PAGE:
Will an Adversary Proceeding Survive the Dismissal of the Bankruptcy Case? Maybe.

Eight years ago (8 years! You are reading a law blog that has lasted for 8 years!), I talked about the difference between a bankruptcy discharge and a dismissal.

The tl;dr version for creditors? Discharge is bad; dismissal is good.

But, what if you’re a creditor and the debtor has filed an adversary proceeding against you, but then the bankruptcy case is dismissed?

The tl;dr version? It depends.

Generally, the dismissal of the underlying bankruptcy case results in the dismissal of related adversary proceedings because federal jurisdiction is “premised upon the nexus between the underlying bankruptcy case and the related proceedings.” But, there are exceptions.

One such exception is for proceedings to enforce sanctions and contempt for violation of the automatic stay. A Bankruptcy Court will retain jurisdiction “for the purpose of vindicating the court’s own authority and to enforce its own orders.” See In re Bankston, 1:12-BK-14022-SDR, 2015 WL 6126440, at *2 (Bankr. E.D. Tenn. Oct. 15, 2015)

Basically, the reasoning goes, an action for contempt of court resulting from a party’s blatant disregard of the Bankruptcy Code and the authority of the Bankruptcy Court is something that the Bankruptcy Court takes very seriously and will enforce, independent of whether the underlying case still exists.

The reasoning is different for other types of proceedings that are dependent on the underlying case, like actions to recover avoidance preferences.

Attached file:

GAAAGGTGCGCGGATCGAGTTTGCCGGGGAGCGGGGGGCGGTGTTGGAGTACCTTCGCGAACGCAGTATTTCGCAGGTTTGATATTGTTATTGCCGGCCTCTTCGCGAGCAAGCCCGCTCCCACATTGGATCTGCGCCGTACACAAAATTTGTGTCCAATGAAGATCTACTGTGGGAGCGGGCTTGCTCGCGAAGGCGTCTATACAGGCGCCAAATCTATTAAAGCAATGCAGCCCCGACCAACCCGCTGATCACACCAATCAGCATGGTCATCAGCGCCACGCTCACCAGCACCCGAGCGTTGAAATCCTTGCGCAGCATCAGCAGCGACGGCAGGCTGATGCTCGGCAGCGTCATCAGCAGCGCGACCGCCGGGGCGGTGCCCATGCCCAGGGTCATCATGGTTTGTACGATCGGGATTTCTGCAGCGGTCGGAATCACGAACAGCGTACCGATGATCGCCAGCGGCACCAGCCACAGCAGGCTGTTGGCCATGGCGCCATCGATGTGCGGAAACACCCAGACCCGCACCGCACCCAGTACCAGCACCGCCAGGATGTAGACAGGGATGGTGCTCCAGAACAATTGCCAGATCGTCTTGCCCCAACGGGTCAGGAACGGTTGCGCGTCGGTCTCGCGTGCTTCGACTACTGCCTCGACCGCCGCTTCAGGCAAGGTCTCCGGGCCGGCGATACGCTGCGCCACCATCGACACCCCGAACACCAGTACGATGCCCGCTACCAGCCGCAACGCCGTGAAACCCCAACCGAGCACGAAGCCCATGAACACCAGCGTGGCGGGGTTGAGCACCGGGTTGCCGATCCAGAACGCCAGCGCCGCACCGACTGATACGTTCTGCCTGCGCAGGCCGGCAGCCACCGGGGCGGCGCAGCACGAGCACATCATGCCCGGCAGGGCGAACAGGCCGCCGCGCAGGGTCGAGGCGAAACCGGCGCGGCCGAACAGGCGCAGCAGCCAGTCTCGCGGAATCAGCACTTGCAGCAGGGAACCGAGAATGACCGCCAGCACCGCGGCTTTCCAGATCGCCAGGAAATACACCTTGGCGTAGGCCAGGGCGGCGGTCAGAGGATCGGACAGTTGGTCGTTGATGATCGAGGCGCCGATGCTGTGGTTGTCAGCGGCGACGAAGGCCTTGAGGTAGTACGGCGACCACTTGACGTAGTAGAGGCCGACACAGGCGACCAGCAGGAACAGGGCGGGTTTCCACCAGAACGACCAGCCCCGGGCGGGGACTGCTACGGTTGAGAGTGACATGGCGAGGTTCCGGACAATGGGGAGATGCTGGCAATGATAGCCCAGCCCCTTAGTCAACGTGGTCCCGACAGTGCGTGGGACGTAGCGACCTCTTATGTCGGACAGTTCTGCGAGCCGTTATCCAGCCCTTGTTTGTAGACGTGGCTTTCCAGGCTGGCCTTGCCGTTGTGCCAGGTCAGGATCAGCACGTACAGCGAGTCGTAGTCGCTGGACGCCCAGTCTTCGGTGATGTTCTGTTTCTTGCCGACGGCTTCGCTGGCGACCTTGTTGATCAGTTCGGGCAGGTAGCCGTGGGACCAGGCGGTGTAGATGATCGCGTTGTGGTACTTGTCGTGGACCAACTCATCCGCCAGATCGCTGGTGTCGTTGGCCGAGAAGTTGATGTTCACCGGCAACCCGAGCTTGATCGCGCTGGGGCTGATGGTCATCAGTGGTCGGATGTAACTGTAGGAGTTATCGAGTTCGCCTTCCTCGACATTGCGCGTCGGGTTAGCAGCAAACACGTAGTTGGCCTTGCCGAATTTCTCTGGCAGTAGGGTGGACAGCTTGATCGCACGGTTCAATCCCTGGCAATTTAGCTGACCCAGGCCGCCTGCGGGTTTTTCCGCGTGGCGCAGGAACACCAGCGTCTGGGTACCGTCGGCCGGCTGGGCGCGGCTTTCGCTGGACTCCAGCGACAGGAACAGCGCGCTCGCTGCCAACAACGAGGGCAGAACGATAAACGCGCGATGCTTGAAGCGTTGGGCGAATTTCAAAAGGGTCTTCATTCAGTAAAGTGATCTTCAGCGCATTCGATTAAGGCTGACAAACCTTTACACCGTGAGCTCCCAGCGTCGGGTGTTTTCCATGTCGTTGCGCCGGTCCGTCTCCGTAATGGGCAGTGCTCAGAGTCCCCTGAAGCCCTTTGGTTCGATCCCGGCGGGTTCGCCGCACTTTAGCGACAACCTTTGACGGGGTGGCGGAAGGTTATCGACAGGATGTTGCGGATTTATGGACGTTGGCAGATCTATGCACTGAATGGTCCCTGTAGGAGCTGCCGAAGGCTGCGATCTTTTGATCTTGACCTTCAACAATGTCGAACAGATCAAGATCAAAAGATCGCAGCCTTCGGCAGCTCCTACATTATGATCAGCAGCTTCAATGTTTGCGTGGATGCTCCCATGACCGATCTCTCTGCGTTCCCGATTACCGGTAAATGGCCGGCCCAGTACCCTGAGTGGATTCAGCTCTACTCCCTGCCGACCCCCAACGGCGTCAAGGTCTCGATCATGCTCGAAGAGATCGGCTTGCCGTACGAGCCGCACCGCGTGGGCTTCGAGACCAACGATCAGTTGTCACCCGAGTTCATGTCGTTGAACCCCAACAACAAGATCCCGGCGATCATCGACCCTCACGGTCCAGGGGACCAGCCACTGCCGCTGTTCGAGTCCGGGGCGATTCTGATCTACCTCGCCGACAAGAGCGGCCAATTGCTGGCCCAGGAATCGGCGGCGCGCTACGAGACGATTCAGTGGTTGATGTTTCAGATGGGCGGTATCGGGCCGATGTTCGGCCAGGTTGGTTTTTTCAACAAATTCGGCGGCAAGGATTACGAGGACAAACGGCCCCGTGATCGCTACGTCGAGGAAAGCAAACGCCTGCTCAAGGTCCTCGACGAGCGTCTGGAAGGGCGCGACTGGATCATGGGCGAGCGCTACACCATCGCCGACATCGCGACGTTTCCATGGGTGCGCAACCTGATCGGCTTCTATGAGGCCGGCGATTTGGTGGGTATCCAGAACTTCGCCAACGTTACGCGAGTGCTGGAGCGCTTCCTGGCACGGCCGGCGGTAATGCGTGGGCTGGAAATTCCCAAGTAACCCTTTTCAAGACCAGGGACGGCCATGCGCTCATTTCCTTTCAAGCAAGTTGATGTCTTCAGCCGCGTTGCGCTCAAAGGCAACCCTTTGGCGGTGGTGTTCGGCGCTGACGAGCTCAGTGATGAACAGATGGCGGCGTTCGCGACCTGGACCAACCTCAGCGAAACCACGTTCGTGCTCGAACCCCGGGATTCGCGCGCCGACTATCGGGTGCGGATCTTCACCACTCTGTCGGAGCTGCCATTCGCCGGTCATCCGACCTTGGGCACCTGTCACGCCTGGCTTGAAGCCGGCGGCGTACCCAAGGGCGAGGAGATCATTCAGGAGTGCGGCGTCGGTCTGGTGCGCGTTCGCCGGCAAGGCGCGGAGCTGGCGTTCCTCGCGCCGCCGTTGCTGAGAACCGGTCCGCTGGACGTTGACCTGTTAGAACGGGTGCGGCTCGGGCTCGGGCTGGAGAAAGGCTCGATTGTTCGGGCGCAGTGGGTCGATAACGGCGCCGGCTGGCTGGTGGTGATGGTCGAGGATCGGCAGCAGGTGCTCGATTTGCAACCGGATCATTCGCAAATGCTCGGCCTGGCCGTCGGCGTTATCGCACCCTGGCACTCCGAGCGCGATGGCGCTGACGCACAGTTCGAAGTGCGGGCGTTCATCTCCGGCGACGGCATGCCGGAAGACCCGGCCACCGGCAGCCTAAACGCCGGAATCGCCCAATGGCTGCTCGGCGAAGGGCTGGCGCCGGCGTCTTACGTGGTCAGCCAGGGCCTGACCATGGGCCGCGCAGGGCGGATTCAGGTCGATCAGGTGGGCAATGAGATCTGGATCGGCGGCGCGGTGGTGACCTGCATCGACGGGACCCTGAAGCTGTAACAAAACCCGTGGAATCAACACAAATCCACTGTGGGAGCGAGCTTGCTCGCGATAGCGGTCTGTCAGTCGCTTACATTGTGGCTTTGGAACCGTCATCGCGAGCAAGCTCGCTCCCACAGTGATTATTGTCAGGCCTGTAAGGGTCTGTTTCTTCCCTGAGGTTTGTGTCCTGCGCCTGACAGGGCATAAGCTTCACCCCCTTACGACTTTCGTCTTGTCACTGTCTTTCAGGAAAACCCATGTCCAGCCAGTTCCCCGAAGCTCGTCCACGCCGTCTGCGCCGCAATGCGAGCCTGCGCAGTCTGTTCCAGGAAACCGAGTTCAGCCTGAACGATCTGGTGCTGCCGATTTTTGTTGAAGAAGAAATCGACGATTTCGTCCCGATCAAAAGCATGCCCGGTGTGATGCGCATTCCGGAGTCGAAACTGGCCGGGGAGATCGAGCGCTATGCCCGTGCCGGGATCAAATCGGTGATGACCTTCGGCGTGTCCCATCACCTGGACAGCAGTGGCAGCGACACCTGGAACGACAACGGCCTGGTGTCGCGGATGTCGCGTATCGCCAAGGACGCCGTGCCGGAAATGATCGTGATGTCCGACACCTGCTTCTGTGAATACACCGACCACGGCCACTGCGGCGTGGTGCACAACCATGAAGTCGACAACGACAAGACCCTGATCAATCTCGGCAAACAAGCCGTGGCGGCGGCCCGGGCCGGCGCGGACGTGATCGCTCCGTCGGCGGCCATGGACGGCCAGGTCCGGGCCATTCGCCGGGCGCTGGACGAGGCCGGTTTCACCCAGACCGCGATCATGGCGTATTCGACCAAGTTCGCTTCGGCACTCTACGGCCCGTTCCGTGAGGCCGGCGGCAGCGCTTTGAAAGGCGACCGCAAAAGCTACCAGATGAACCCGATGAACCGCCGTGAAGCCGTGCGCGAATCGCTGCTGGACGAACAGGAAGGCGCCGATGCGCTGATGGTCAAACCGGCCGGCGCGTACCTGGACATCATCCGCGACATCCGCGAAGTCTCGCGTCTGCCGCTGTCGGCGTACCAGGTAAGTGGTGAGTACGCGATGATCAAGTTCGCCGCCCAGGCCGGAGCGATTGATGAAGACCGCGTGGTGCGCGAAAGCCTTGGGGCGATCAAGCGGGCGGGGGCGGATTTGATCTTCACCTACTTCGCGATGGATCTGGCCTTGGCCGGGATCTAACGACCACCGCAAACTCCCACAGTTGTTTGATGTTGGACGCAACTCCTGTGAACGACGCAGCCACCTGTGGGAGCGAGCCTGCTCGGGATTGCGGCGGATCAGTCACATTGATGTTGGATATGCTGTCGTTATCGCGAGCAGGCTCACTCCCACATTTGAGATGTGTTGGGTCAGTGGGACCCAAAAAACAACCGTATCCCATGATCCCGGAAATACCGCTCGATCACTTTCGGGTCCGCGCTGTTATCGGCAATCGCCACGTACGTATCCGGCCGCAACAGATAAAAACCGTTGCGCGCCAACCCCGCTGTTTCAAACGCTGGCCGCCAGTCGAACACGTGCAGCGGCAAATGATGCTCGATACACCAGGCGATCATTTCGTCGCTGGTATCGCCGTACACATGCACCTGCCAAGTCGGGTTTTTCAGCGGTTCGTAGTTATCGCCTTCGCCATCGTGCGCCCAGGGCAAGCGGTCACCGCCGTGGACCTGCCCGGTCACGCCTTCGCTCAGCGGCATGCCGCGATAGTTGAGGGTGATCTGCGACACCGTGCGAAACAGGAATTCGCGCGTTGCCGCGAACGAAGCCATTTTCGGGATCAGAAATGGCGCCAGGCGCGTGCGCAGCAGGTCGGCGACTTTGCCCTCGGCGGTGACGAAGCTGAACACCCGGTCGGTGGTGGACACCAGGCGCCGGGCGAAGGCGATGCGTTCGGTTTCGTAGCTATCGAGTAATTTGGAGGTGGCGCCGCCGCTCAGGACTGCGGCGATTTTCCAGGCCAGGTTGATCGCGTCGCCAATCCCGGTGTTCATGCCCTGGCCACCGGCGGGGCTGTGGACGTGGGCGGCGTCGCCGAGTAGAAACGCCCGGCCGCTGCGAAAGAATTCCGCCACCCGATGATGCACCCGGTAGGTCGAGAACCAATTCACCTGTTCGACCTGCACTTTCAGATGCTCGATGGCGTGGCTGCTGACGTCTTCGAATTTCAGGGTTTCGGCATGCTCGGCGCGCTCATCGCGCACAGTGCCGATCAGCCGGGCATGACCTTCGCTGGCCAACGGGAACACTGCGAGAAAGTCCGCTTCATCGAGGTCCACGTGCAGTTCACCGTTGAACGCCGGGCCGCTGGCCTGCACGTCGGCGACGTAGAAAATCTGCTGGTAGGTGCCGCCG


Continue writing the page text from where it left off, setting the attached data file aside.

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Creditor Essentials: The Difference between a Bankruptcy Discharge and a Bankruptcy Dismissal

Just as all rivers run to the sea, all bankruptcy cases run to a bankruptcy discharge. Unless they don’t…which probably means that the case has been dismissed.

If you are a creditor, there is a big difference between a bankruptcy discharge and a bankruptcy dismissal.

A discharge means there is no (or modified) liability for the borrower’s debts, usually under 11 U.S.C. 727, 1141, or 1328.  Simply put, a “discharge” means that the debtor wins and doesn’t owe the debt any more.

A dismissal generally means that something has gone wrong in the case (such as a payment default under a Chapter 13 Plan or some failure by the Debtor to comply with the Bankruptcy Code) and, as a result, the bankruptcy case is going to prematurely end…without a discharge.  Here, the creditor wins because the debtor doesn’t get a discharge, and the debt remains due and owing.

This may be an obvious distinction, but it wasn’t to me on the first day I practiced bankruptcy law. Considering the absolutely polar-opposite results the two outcomes have for creditors, however, I learned this important lesson quickly.